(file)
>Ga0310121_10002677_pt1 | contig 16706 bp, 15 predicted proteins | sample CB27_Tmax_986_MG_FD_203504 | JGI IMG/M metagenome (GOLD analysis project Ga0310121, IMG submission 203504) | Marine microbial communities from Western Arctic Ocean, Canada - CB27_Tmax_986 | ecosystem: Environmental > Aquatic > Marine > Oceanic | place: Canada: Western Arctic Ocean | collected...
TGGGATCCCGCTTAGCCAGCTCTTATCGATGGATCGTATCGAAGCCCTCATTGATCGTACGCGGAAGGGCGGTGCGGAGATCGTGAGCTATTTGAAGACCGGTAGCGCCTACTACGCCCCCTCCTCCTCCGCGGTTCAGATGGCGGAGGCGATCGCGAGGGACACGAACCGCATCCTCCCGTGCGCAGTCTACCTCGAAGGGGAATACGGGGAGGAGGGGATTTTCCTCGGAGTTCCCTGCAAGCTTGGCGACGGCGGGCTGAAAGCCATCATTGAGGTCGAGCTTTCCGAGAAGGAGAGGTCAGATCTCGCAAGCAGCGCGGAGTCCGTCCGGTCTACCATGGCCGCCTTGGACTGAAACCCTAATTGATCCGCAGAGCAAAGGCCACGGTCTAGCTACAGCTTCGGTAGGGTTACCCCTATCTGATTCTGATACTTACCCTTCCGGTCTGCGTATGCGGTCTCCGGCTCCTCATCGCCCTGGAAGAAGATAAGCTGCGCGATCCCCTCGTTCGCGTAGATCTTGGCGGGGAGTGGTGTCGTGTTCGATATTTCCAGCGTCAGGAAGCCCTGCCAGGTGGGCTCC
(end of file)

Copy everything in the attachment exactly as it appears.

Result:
>Ga0310121_10002677_pt1 | contig 16706 bp, 15 predicted proteins | sample CB27_Tmax_986_MG_FD_203504 | JGI IMG/M metagenome (GOLD analysis project Ga0310121, IMG submission 203504) | Marine microbial communities from Western Arctic Ocean, Canada - CB27_Tmax_986 | ecosystem: Environmental > Aquatic > Marine > Oceanic | place: Canada: Western Arctic Ocean | collected...
TGGGATCCCGCTTAGCCAGCTCTTATCGATGGATCGTATCGAAGCCCTCATTGATCGTACGCGGAAGGGCGGTGCGGAGATCGTGAGCTATTTGAAGACCGGTAGCGCCTACTACGCCCCCTCCTCCTCCGCGGTTCAGATGGCGGAGGCGATCGCGAGGGACACGAACCGCATCCTCCCGTGCGCAGTCTACCTCGAAGGGGAATACGGGGAGGAGGGGATTTTCCTCGGAGTTCCCTGCAAGCTTGGCGACGGCGGGCTGAAAGCCATCATTGAGGTCGAGCTTTCCGAGAAGGAGAGGTCAGATCTCGCAAGCAGCGCGGAGTCCGTCCGGTCTACCATGGCCGCCTTGGACTGAAACCCTAATTGATCCGCAGAGCAAAGGCCACGGTCTAGCTACAGCTTCGGTAGGGTTACCCCTATCTGATTCTGATACTTACCCTTCCGGTCTGCGTATGCGGTCTCCGGCTCCTCATCGCCCTGGAAGAAGATAAGCTGCGCGATCCCCTCGTTCGCGTAGATCTTGGCGGGGAGTGGTGTCGTGTTCGATATTTCCAGCGTCAGGAAGCCCTGCCAGGTGGGCTCC